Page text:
Note: This market review was published on April 9th, 2020 and may not be reflective of current market or investing issues.
Wars can be very inconvenient and last a long time. Around our office, we feel we are fighting wars on two fronts; one a health care war and the other, an economic war.
Health Care War – Obviously, this is not our area of expertise, so when life is threatened, one should at least find an expert. Dr. Scott Gottlieb is one and in his recent editorial in the Wall Street Journal this past Monday, he lays out the two ways drugs are being developed in the near term: antivirals and antibody therapies. Both of these approaches could be ready before a vaccine, which is probably still a year away. These two drug approaches would help to blunt the ferociousness of Covid-19, while the hope is that a vaccine would prevent the illness altogether. And while we are hopeful for any help, Dr. Gottlieb extends our return to normalcy much farther than our politicians, at least until year end.
Economic War – At least we have a little better understanding of the recession we have entered, and the bear market that started last month. This bear market is very purposeful and self-inflicted; the slowing down, and in some cases, stopping economic activity to slow and hopefully, stop the spread of the virus. The health care fallout created by the virus is staggering and dire; the economic cure will be just as dire. As we watch the normal monthly and quarterly statistics, so far, the real numbers (unemployment) and the estimates (GDP) are off the charts to the down side. A bear market usually follows three stages: 1) a down-side drop (or in this case, a crash), 2) an equity rally off the first low set (sometimes retracing ½ of the initial drop) and finally 3) a consolidation phase that takes the market down at least to retest the initial low, and in some cases takes the market well below the original low point. Some bear markets are relatively short (nine months) and some may last over three years, like the tech bubble from 2000 to 2003. The 2008 crisis lasted 18 months, from October 2007 to March 2009. Longview’s primary thesis is that we are currently in the upside bounce phase, which is being materially supported by Congress and our Federal Reserve Bank. While the news of Covid-19 should get slowly better over the next six to eight weeks, the economic news may get significantly worse, bad enough to constitute the third stage, a new testing of the bottom. Early on, many economists have theorized that the economy may start growing again in the late third quarter, possibly September or October of this year. Our feeling now is that it may take much longer. Richard Bernstein, in a recent Barron’s article wrote: “At bottoms, people just assume that horrific performance is going on forever and nobody wants to invest.” The same feeling many of you felt in early March 2009! Protecting your capital is our primary responsibility, and while we don’t know for sure where the market is going day to day, history is an excellent guide.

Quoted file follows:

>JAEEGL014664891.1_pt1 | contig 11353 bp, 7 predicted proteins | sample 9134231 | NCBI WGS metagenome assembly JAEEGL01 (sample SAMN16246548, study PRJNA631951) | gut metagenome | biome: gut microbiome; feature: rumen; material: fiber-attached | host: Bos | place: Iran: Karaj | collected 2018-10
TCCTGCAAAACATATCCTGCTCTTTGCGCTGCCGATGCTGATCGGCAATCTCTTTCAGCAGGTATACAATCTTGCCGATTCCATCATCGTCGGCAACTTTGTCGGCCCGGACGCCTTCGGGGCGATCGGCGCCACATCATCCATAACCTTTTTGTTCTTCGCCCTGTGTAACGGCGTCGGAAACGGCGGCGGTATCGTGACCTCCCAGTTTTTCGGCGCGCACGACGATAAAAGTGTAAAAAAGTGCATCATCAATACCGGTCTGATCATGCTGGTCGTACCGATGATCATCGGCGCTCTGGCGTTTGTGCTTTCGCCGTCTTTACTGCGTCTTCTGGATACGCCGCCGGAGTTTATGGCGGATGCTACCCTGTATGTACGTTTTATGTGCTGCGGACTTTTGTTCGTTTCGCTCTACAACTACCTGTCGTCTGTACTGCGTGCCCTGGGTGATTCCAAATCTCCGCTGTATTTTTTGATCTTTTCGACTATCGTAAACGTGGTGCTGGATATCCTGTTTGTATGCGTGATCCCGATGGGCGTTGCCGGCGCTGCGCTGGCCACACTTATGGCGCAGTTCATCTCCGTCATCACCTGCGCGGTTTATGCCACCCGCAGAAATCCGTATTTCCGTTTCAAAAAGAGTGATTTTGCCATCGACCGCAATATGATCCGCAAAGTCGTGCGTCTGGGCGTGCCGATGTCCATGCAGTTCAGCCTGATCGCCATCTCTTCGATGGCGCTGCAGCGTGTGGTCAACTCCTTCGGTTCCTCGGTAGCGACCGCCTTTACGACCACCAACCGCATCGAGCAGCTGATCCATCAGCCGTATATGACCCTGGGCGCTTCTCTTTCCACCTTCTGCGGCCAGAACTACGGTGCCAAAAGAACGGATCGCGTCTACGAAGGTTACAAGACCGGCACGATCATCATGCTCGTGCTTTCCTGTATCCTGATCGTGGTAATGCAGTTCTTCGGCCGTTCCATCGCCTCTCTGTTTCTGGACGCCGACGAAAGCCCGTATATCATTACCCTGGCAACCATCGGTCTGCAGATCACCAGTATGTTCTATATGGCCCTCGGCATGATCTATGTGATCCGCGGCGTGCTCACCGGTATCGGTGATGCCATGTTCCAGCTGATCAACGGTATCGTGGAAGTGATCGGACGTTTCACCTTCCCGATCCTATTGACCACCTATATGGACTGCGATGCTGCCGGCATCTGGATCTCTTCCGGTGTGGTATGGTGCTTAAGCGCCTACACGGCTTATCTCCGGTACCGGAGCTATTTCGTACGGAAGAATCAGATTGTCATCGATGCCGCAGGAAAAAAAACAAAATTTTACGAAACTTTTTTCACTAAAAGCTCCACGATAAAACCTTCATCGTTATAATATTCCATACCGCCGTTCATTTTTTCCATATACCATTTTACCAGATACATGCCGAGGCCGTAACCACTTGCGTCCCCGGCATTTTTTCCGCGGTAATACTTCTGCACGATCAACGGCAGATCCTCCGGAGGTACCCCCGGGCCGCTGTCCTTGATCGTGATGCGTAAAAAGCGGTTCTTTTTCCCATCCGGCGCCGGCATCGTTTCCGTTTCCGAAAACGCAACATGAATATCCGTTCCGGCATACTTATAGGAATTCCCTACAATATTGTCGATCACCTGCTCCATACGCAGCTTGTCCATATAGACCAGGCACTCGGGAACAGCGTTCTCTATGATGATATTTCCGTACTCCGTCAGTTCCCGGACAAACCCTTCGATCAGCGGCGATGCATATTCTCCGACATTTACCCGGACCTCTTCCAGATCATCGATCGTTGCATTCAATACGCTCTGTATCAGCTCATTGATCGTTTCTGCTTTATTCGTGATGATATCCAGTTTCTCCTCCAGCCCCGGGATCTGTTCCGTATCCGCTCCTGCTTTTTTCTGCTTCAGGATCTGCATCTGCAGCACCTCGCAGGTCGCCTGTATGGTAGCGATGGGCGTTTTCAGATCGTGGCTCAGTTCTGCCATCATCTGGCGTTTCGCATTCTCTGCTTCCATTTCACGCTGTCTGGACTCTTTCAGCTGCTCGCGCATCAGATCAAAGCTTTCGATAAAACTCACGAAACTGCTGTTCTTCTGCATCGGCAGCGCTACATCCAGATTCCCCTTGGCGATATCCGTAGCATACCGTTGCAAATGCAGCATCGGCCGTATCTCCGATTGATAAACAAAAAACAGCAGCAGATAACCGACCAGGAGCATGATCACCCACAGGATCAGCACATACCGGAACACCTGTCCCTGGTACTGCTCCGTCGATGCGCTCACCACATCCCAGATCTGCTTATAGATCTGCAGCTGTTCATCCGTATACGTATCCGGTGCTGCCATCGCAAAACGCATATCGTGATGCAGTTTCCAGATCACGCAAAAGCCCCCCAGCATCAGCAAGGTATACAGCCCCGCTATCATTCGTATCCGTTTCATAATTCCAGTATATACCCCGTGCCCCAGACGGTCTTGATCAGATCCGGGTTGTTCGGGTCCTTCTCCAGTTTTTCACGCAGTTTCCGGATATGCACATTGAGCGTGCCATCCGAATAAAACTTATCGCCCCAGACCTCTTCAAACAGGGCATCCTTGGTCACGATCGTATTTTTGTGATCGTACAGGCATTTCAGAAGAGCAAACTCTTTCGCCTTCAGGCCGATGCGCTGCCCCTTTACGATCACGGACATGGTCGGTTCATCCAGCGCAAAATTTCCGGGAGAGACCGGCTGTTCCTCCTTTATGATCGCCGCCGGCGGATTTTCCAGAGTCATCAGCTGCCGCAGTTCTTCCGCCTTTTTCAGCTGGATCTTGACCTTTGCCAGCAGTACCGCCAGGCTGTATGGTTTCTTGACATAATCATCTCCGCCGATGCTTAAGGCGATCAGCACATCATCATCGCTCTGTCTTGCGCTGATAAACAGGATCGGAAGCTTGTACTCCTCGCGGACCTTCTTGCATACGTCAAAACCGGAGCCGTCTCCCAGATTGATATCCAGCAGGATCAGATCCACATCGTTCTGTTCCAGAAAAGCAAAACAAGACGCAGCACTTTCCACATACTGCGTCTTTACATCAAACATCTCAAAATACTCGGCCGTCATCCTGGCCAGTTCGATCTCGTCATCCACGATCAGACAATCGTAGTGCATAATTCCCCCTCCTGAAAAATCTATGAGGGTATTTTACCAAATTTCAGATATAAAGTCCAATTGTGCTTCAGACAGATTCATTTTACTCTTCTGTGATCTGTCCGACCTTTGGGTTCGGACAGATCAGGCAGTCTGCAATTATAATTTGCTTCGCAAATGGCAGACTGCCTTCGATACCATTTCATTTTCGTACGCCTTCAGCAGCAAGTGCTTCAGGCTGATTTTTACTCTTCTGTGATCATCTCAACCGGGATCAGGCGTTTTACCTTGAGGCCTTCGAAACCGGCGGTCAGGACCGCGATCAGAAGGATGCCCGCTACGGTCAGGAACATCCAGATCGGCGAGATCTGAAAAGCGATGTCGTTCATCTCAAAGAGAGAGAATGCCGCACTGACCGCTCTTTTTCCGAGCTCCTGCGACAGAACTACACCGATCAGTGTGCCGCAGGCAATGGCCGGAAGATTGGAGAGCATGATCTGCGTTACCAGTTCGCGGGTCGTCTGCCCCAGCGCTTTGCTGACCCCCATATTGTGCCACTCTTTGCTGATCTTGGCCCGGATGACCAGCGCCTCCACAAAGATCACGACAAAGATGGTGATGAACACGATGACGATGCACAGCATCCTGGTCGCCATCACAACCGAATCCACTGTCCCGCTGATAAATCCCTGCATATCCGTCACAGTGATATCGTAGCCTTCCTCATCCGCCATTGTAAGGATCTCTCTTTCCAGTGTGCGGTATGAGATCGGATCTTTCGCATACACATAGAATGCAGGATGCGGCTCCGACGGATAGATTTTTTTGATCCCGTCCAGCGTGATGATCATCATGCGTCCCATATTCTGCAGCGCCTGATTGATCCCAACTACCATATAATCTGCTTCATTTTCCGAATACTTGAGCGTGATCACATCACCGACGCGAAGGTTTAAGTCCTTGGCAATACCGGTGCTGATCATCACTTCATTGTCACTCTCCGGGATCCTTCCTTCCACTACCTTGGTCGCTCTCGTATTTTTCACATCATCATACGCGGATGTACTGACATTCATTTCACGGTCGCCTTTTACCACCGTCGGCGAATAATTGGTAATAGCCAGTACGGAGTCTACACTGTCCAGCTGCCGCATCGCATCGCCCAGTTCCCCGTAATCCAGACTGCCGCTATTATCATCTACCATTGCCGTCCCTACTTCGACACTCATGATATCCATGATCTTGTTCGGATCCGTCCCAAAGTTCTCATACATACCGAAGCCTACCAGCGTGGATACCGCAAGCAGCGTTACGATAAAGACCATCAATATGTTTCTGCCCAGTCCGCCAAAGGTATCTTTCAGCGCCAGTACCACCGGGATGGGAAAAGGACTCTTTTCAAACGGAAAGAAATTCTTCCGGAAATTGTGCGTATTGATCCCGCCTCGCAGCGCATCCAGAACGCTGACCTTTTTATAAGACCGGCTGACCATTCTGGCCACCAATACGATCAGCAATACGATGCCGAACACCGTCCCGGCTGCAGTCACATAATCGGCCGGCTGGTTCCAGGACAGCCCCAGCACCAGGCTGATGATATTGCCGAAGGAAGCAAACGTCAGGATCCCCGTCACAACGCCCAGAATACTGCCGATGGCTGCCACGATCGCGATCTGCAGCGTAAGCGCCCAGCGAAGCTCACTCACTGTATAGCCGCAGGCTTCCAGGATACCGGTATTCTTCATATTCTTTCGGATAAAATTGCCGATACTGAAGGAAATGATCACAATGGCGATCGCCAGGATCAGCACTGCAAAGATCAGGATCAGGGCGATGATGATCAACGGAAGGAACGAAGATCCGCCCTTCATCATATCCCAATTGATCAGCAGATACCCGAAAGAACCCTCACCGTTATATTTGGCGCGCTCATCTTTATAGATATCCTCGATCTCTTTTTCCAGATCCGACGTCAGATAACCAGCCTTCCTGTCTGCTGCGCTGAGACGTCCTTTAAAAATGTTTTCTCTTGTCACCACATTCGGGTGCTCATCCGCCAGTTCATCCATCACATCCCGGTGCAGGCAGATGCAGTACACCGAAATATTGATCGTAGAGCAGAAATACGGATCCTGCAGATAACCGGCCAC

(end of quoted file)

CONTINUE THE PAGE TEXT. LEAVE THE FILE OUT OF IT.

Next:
Many thanks for your continued confidence in Longview.
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